Heidegger's Being and Time is among the most profound philosophical works of the 20th century, but the man retains a controversial image—a cold genius without heart or fellow feeling, and a great capacity to delude himself (despite the centrality he placed on "authenticity" in his magnum opus). One might even forgive his anti-semitism, intellectual support of Hitler, and membership of the Nazi party to its very end, were it not for his perverse lack of an apology or remorse later in life (d. 1976). Indeed, he does violence to the literal meaning of the term 'philosopher', i.e., 'lover of wisdom'. Notably, Heidegger's works also happen to be utterly devoid of ethical concerns, preoccupied as he was with "pure insight".
And insight he had aplenty, leading to a revolutionary new way of thinking about how human beings are related to the world. Interest in Heidegger has grown enormously in recent decades, starting with attempts to rehabilitate him by none other than Hannah Arendt, his former student and a Jew who fled Nazi Germany and later migrated to the US, and with whom he once had a passionate affair (read Mark Lilla's article in the NYRB on this astonishing story—subscription is required; psssst! email me if you want the article's text). But for an overview on Heidegger first, check out this BBC film on his life and philosophy, which also talks about his relationship with Arendt: clip1, clip2, clip3, clip4, clip5, clip6.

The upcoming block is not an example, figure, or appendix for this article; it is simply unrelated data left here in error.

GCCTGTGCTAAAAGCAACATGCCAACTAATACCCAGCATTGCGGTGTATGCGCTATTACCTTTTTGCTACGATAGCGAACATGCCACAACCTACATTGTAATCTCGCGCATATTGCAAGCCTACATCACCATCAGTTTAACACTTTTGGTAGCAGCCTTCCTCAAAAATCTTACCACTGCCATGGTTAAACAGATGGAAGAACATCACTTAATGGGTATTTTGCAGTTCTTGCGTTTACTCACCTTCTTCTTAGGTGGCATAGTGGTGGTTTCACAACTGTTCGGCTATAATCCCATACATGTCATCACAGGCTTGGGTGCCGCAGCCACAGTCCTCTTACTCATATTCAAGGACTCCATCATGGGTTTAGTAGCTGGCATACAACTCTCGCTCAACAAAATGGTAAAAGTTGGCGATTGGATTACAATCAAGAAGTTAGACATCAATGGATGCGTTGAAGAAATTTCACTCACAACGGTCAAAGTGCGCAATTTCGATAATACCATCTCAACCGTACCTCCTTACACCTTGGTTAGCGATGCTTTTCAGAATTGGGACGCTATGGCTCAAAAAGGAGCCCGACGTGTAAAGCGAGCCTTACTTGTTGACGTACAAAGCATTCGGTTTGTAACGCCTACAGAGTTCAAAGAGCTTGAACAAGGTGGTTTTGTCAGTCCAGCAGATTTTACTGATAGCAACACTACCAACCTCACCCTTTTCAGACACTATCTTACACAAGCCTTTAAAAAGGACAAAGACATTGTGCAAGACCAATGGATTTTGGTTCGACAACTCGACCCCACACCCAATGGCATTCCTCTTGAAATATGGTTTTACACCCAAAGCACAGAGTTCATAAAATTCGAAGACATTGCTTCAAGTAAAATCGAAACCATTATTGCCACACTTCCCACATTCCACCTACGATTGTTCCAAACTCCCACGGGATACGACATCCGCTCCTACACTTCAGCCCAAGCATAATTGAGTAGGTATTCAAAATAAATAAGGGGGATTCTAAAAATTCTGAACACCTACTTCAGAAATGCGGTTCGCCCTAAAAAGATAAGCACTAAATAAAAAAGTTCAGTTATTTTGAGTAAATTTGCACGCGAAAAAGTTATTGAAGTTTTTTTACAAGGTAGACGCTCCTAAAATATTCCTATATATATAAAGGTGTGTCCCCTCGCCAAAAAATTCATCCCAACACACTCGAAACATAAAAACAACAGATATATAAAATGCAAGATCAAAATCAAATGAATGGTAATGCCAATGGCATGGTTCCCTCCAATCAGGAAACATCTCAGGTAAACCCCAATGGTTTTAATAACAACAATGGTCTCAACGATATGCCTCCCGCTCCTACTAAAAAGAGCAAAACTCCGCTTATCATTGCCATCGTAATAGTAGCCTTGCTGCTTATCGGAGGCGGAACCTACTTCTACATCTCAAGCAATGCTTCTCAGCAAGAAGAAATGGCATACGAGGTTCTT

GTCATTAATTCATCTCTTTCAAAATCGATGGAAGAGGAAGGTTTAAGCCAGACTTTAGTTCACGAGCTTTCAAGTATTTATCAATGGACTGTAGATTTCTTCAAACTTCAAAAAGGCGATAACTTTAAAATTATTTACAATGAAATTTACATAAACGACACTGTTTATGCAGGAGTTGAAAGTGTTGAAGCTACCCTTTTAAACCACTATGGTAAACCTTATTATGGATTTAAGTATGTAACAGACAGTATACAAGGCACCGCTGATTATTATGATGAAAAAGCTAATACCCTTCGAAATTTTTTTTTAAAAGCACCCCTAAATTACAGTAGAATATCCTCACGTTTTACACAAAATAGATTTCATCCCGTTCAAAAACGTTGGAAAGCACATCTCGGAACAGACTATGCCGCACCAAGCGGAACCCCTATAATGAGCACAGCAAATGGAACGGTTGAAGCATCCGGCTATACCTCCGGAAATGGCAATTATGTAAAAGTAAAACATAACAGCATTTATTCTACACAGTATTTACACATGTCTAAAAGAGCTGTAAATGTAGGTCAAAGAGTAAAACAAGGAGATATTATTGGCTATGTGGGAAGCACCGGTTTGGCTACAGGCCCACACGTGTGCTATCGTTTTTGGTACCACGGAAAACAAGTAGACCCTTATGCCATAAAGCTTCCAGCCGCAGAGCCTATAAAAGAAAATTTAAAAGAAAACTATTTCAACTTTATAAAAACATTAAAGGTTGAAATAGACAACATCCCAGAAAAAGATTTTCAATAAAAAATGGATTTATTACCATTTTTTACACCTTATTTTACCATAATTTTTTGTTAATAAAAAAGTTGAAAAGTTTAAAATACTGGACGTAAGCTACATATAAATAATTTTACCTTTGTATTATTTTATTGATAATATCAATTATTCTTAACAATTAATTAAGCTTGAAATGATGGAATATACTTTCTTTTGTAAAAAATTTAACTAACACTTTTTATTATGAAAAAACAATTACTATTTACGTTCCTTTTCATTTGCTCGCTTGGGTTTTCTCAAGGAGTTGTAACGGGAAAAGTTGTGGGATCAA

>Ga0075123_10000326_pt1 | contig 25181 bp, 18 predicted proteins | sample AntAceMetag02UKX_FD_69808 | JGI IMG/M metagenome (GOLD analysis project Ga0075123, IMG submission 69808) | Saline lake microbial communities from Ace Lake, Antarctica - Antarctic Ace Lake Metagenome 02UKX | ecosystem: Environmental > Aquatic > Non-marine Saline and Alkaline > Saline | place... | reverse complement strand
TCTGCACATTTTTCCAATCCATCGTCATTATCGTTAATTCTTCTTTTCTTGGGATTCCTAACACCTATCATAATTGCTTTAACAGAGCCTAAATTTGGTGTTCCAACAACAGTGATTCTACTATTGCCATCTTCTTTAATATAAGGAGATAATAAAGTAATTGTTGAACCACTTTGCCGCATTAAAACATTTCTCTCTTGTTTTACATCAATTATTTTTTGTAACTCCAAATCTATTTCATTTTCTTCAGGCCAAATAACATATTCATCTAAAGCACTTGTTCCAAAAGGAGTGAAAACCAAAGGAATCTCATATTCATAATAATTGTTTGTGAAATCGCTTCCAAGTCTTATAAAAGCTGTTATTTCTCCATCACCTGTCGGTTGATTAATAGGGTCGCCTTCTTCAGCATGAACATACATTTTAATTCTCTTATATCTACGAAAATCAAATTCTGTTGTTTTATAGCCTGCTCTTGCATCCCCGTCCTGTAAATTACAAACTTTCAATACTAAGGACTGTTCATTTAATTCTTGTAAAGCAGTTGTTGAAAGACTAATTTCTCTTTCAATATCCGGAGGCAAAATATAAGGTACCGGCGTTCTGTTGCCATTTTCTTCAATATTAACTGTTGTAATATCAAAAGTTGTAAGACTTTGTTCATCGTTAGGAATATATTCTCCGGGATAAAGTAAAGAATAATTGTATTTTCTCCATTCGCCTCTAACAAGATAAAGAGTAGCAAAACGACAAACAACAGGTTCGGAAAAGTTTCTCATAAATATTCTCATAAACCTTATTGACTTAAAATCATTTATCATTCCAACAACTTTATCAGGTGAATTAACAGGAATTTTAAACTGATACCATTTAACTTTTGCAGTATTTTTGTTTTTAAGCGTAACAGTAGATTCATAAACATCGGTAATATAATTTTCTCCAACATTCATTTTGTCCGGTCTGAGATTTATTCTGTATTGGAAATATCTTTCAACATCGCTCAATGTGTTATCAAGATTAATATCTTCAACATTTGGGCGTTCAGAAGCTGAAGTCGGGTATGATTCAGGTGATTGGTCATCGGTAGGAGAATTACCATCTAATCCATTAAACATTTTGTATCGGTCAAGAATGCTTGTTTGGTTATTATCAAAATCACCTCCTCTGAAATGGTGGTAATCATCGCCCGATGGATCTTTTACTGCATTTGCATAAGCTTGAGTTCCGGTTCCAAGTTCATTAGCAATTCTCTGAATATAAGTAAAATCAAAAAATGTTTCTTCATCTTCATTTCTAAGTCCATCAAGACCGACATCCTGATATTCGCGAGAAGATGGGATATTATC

Here is an illuminating talk from the early 80s between Bryan Magee and Hubert Dreyfus, a leading Heidegger scholar from UC Berkeley. The conversation traces the roots of existentialism from Husserl, to his pupil Heidegger, to the "brilliant misunderstanding of Heidegger" by Sartre (and his waning reputation), to Merleau-Ponty, to Heidegger's enormous impact on almost every contemporary academic discipline. The talk is spread over five clips: clip1, clip2, clip3, clip4, clip5 (clip1 shown below).
Those interested in further pursuing Heidegger may wish to listen to the full audio of Dreyfus's 2007 Fall course on Heidegger's Being and Time at UC Berkeley (~25 hours of podcast). A good teacher and expositor of Heidegger, his classes seem to be always oversubscribed.
Update: For newcomers to Heidegger, here is Simon Critchley's "plain English" account in eight articles of why Heidegger matters and what his magnum opus, Being and Time, is all about: one, two, three, four, five, six, seven, eight.